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Reviewed by:
Joseph Litvak. Strange Gourmets: Sophistication, Theory, and the Novel. Durham: Duke UP, 1997. xi + 181 pp.

In its relatively short 150 pages, Joseph Litvak’s new book, Strange Gourmets, presents the prospective consumer with a cornucopia of delectable ingredients: an exploration of how the understanding and representation—ultimately, the demonizing—of sophistication develops after the rise of the mass market in the nineteenth century; a series of impressively luxurious close readings—of Pride and Prejudice, Northanger Abbey, Vanity Fair, and The Guermantes Way—that make a case for the novel being “more ‘Austenian’ than traditional literary history allows”; a final chapter that explores what cultural criticism has to learn about theoretical sophistication from Theodor Adorno and Roland Barthes; a defense of high theory against the guilt of the cultural critic who, perhaps succumbing to the very arguments of the anti-intellectual majority, disdains the sophistication of her own intellectuality in the face of an analysis of the “low” in culture; and much more.

To explain what recommends this book, however, is to move beyond its ingredients and to discuss the way it is prepared and served. Speaking of Vanity Fair’s Jos Sedley, Litvak writes, “Even if we were programmatically to align our critical troublemaking with the queer spectacle enacted by Thackeray’s Fat Boy, we might soon find ourselves engaged in the competitive project of—to borrow a resonant phrase from the novel—‘out-Josephing Joseph.’” Later he continues, “Every drag queen, as we know, is a prima donna: to the extent that gay reading is ‘reading’ (in the Paris Is Burning sense of the term), its utopianism becomes complicated.” It is precisely this sort of “complication”—which is, in fact, a supreme theoretical sophistication—that at once recommends this book to anyone interested in consuming a good [End Page 1057] work (for it is filled with all sorts of delectable hors d’oeuvres); it also distinguishes this book from a less appetizing, if all the more common, queer theory competing simply in “out-Josephing Joseph” or, even more simply, in outing Joseph tout court (and that thus serves us nothing but ordure). Or rather, what distinguishes it is an acknowledgment that the sophistication of the critical hors d’oeuvre and the vulgarity of the “cryptical” ordure should remain conjoined in order to ensure the most intelligent as well as the most politically effective form of analytical work. (I say “cryptical ordure” as an allusion to Litvak’s occasional argument about critical methodology itself; he argues, that is, against what he terms the “crypted” melancholia of a heterosexual economy that always seeks closure and the “regulation and distribution of sufficient pleasure.” Litvak calls instead for the “postmelancholic gastronomy” of a Proustian “sophistication of naïveté” that revels in the most luxurious, extended, and stylistically sophisticated interpretations.)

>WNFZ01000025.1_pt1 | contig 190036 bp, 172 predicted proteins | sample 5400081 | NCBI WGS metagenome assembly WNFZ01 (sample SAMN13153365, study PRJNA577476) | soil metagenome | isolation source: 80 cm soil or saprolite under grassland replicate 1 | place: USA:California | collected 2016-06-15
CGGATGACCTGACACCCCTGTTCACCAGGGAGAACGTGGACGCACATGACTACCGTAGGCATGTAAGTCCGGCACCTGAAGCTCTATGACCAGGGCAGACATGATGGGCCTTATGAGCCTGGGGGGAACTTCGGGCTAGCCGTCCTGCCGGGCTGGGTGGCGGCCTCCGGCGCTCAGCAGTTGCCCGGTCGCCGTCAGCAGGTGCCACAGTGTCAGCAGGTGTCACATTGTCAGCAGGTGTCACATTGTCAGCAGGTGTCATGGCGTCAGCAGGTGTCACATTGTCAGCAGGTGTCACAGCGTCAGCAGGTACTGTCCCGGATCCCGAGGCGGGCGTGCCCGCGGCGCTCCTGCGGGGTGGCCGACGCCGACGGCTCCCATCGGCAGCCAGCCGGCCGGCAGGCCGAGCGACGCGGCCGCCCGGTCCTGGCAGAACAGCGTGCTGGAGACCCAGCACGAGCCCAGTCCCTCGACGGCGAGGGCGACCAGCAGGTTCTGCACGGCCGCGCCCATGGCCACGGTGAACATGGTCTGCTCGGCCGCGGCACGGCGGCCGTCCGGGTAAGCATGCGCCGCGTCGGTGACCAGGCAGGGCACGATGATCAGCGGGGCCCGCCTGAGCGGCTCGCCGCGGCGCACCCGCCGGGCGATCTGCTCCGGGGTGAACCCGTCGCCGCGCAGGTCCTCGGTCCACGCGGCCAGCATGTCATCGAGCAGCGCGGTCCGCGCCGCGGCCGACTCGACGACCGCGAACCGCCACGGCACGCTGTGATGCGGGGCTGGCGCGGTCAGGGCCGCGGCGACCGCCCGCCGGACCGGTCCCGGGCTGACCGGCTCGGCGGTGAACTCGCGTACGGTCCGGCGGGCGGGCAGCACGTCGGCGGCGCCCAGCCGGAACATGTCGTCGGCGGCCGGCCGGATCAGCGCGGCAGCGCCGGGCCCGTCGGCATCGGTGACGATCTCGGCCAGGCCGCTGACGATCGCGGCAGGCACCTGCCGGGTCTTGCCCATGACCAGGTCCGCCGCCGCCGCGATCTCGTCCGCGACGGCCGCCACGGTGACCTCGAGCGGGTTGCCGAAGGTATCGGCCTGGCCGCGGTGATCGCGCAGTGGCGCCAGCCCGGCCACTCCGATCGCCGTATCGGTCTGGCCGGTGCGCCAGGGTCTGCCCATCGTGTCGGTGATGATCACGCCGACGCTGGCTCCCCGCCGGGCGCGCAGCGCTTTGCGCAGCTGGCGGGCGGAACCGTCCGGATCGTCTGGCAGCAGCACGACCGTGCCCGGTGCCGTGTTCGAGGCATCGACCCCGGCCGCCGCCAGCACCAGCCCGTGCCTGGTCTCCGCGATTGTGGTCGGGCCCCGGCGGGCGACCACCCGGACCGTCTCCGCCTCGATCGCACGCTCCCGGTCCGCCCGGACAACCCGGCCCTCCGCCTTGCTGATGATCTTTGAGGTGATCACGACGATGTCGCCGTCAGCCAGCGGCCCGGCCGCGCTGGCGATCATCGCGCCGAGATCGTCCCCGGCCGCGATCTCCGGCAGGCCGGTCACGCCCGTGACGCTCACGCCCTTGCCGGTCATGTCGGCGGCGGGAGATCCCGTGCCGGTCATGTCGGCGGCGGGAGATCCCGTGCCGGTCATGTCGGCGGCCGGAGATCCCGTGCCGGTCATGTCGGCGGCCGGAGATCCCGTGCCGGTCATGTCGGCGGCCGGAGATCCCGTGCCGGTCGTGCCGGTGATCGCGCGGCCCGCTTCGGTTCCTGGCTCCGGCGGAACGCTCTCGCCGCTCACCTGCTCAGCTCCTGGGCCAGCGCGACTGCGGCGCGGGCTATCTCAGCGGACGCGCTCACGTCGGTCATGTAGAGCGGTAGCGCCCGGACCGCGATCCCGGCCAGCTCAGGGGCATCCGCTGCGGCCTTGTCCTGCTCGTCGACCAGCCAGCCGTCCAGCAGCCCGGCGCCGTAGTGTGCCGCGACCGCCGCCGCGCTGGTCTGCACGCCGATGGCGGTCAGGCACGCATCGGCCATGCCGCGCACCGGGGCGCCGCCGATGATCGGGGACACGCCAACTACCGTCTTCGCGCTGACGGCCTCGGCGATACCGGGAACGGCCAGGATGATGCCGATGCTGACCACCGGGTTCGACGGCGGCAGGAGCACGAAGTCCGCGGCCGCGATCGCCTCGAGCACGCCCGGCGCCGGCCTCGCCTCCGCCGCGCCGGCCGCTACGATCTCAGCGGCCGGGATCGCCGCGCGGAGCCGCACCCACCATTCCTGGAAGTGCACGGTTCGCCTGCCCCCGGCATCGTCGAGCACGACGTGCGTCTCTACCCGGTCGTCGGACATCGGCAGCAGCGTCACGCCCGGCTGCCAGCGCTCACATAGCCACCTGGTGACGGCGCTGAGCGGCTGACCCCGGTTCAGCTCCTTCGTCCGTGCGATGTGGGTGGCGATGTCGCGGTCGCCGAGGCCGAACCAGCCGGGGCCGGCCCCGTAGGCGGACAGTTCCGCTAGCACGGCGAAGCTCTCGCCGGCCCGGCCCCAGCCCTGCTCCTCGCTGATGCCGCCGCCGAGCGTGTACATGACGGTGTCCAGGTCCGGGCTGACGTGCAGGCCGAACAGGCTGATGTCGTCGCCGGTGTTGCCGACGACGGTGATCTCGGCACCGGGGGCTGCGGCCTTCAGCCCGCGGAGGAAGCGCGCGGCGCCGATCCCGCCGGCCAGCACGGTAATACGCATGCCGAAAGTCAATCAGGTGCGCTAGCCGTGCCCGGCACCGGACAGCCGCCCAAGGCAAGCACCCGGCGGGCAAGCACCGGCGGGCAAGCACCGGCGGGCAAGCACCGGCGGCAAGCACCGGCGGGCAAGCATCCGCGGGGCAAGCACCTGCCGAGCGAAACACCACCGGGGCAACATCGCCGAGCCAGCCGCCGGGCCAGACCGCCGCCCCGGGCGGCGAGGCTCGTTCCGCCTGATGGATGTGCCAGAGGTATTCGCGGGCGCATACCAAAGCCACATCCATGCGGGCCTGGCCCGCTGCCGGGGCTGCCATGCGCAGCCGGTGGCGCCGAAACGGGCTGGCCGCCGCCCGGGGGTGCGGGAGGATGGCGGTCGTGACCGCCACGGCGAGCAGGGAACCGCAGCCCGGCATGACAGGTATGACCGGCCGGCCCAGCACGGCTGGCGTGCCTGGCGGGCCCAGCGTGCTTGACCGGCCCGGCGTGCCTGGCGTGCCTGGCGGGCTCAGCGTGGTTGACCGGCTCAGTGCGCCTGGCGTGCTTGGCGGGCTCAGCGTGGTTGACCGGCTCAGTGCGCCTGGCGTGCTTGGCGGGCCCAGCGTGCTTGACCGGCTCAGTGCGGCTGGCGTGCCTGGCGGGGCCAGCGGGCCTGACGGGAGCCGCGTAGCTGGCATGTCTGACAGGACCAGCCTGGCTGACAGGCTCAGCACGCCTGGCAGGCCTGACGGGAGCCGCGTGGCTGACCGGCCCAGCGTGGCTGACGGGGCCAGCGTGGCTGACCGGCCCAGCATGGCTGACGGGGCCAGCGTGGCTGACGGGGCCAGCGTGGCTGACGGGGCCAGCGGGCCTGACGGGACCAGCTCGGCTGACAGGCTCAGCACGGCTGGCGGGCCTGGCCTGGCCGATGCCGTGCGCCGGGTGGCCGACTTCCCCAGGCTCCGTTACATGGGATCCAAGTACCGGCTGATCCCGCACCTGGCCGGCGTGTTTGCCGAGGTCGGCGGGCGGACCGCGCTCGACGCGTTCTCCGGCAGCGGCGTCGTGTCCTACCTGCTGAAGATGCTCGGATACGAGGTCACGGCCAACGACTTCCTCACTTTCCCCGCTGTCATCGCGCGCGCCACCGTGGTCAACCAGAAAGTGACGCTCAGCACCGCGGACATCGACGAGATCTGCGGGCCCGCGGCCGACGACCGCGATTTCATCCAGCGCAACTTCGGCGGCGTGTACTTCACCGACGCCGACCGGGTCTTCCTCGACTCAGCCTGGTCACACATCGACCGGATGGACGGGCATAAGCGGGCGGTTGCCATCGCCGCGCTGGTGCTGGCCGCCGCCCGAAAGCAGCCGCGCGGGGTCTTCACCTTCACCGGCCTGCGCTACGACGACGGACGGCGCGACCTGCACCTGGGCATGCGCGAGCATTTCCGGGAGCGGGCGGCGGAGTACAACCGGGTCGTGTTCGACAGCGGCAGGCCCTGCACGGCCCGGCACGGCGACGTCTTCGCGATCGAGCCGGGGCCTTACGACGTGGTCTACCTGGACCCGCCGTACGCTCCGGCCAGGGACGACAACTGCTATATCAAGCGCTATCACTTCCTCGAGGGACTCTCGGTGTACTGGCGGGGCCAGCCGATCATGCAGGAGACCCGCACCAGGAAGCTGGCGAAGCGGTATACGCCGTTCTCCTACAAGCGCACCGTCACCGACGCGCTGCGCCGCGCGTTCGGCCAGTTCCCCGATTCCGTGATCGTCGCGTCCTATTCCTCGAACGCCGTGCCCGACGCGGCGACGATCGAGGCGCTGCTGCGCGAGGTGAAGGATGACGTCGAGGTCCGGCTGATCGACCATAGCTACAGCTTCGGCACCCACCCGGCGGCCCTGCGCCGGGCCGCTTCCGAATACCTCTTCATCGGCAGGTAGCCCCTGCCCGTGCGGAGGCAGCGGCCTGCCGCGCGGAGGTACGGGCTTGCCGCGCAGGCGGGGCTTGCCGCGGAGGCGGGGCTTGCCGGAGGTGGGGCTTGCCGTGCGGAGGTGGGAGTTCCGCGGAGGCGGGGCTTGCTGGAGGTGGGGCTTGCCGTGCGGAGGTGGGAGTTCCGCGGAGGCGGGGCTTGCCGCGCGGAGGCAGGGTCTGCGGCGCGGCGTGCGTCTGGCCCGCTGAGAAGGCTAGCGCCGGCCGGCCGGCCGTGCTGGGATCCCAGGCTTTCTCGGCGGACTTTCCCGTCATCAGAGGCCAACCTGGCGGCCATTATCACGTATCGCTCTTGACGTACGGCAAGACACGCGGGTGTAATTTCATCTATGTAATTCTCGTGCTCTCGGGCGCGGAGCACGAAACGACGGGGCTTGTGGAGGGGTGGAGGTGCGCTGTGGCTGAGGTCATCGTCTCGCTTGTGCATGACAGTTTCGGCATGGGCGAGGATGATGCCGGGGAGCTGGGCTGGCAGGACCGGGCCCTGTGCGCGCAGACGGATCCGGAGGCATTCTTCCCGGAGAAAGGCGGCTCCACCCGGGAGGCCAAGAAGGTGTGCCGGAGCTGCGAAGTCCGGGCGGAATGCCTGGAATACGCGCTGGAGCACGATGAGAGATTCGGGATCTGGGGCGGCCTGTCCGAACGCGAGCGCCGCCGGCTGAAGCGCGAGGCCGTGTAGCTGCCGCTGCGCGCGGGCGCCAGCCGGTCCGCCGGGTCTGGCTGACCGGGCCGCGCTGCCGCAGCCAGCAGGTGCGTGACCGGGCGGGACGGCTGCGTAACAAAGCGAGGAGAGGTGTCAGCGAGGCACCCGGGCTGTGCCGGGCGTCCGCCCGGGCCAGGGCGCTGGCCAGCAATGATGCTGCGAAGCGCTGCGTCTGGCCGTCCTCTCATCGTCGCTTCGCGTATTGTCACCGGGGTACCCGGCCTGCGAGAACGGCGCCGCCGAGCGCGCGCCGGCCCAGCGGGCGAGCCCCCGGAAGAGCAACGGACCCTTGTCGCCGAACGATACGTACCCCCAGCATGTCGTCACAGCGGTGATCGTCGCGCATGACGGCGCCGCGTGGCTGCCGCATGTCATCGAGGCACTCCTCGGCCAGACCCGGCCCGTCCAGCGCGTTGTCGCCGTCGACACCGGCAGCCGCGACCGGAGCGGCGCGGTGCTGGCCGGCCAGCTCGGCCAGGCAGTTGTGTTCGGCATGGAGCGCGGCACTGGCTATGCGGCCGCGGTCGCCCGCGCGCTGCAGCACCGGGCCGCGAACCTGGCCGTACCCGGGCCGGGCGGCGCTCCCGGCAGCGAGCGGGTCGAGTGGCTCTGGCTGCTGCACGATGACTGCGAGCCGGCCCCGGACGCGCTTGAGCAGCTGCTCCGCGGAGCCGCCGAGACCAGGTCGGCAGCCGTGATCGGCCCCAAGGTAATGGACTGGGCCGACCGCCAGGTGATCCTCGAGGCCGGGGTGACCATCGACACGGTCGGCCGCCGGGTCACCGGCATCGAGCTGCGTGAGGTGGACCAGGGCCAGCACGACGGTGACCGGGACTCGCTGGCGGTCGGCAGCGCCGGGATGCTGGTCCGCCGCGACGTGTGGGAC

Like the best work in queer theory—that of Eve Kosofsky Sedgwick, Terry Castle, Judith Butler, D. A. Miller, Lee Edelman—Litvak’s text teaches us something about ourselves, about the ways we make sense of, and the times we should be incensed by, the world and ourselves. When discussing Marcel Proust, for example, Litvak does not “settle for stating what should be fairly obvious: that, throughout Proust’s novel, one discerns a whole range of closet effects.” Rather, he explores the extent to which the heterosexual and homosexual, and not just issues of sex but also those of class, are in fact intimately linked. He does not merely stop at the level of a “where’s Waldo” form of queer theory that incessantly and all too simply asks the question “where’s the queer here?” and thus—by turning analysis into nothing but a boring game—may very well play into the hands of mass society’s anti-intellectual detractors; the better work in queer theory explores the extent to which “everything ‘has to be’ about homosexuality, to the precise extent that nothing can be about homosexuality.” Even better, such work turns the very bad joke at the end of the movie, In and Out, into literal rather than token solidarity: “I am gay,” or, at least, I wish I were. And it is precisely this intelligent and...

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